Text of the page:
The Atlantic Jewish Film Festival runs from now until Sunday, November 20th, with in-person screenings as well as a virtual selection. Visit the website for tickets and information on the films.
Fiddler’s Journey To The Big Screen | Directed by Daniel Raim | Written by Raim and Michael Sragow | 88 min
A few months ago I erased a longstanding blind spot on my personal cinematic journey: I watched Fiddler On The Roof for the first time. It was for an episode of the podcast I co-host, LENS ME YOUR EARS.
What a joy to finally see Norman Jewison’s adaptation of this epic musical. My parents had the soundtrack when I was a kid, so many of the songs were familiar — “If I Were A Rich Man,” and “Sunrise Sunset,” especially. It made the experience of seeing the film that much more special.
I kept thinking to myself, what a risk this must have seemed at the time, the idea that a production like this — a story about Eastern European Jews from years past managing changing times within their community, within their own families, and eventually, sadly, being forced from their homes — would reach audiences beyond the very people whose traditions it was about. What an achievement that it did. And Jewison isn’t even Jewish! But plenty of his collaborators were.
Those that are still with us show up for this documentary, which is not only about the film but about Jewison — the Canadian kid with an outsized sense of social justice and a gift for visual storytelling who made his way from directing live television — there’s a great clip with Harry Belafonte — into feature filmmaking.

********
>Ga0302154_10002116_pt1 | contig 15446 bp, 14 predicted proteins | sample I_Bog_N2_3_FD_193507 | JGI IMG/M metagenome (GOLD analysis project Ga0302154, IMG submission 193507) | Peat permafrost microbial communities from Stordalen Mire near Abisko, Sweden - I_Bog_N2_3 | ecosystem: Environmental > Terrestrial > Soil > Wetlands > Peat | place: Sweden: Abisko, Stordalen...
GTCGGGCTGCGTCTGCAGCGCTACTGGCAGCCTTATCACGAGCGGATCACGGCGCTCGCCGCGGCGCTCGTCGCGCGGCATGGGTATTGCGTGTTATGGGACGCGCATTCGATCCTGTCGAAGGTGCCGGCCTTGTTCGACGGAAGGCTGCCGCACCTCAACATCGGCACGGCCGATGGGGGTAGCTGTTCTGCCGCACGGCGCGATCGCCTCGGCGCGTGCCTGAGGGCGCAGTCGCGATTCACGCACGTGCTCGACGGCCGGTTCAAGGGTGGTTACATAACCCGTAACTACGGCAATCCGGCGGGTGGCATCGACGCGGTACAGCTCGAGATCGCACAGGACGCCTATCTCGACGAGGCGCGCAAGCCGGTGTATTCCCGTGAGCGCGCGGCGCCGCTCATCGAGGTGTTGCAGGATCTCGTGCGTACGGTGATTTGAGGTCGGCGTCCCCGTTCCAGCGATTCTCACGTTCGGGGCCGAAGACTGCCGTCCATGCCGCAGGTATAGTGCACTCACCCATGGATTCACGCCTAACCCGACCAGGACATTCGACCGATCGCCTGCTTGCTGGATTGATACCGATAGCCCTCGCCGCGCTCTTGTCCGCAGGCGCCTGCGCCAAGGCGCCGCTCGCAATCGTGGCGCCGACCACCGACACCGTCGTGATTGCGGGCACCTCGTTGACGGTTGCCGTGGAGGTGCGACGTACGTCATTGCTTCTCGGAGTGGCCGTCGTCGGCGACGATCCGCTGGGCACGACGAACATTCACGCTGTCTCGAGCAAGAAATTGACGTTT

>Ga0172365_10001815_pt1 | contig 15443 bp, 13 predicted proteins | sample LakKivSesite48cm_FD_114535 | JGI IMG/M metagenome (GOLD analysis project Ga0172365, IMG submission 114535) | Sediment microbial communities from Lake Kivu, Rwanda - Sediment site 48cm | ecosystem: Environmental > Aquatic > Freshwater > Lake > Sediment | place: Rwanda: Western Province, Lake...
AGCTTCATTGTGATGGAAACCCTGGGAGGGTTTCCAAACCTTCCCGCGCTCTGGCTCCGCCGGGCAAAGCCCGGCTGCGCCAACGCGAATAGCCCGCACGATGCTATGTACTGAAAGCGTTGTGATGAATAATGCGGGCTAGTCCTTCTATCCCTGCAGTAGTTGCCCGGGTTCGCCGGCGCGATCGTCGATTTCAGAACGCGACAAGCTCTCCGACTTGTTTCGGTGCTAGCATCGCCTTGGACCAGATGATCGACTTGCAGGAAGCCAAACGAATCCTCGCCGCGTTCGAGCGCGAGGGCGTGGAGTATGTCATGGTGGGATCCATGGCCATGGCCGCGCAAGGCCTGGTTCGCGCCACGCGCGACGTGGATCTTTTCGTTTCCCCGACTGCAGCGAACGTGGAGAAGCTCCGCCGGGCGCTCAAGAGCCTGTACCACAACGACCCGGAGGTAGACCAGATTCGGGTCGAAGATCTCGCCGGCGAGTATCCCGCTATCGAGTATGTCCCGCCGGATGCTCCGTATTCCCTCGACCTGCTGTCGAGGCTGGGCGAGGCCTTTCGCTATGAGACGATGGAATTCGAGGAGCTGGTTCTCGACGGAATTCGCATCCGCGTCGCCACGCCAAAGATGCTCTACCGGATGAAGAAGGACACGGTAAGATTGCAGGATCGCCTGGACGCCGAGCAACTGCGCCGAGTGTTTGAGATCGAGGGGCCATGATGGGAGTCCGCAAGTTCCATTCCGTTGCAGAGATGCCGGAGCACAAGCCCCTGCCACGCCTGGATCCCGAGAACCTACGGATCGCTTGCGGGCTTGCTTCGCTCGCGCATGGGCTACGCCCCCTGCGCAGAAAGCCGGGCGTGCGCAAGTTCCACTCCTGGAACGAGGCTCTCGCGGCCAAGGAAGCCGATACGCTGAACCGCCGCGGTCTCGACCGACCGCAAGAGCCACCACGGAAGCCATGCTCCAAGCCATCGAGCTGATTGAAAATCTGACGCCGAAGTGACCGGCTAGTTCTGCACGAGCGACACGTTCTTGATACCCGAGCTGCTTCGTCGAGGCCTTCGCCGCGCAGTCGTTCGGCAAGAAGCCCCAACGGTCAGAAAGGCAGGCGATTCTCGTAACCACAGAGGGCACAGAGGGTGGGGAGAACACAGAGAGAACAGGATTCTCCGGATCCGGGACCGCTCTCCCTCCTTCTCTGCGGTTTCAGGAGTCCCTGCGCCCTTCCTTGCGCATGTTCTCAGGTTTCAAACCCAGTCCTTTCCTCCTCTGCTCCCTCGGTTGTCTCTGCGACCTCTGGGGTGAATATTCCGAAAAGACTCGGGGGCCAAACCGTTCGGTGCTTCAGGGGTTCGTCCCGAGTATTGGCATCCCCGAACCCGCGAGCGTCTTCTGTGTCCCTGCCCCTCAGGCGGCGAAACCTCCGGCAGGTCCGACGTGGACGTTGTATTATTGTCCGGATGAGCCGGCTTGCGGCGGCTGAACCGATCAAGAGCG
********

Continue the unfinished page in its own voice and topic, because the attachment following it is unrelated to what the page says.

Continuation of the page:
We also get the reminiscences of legendary production designer Robert F Boyle and actor Chaim Topol, who played Tevye The Dairyman — those interviews recorded years ago. John Williams, who conducted the musical score is on board, along with lyricist Sheldon Harnick. A nice touch to get Jeff Goldblum to narrate the thing with his typically jaunty, unmistakable delivery.
Perhaps most affecting are the stories told by actors Rosalind Harris, Michele Marsh, and Neva Small, who played Tevye’s daughters, the young women who all married for love rather than to men who their father approved of. The documentarians get them to sing excerpts of the songs they’re best known for; “Matchmaker, Matchmaker,” “Miracle of Miracles,” and “Far From The Home I Love,” and it’s magic.
The documentary is conventionally told but packed with detail about the making of the film, from the set design to the hunt for the perfect locations — found, eventually, in Yugoslavia — to behind the scenes footage from Pinewood Studios in London, where they shot for months, to the unexpected and universal success of the production. It’s a genuine treat. As far as this kind of doc goes — the How Did They Make That Beloved Film? production — this is about as good as it gets.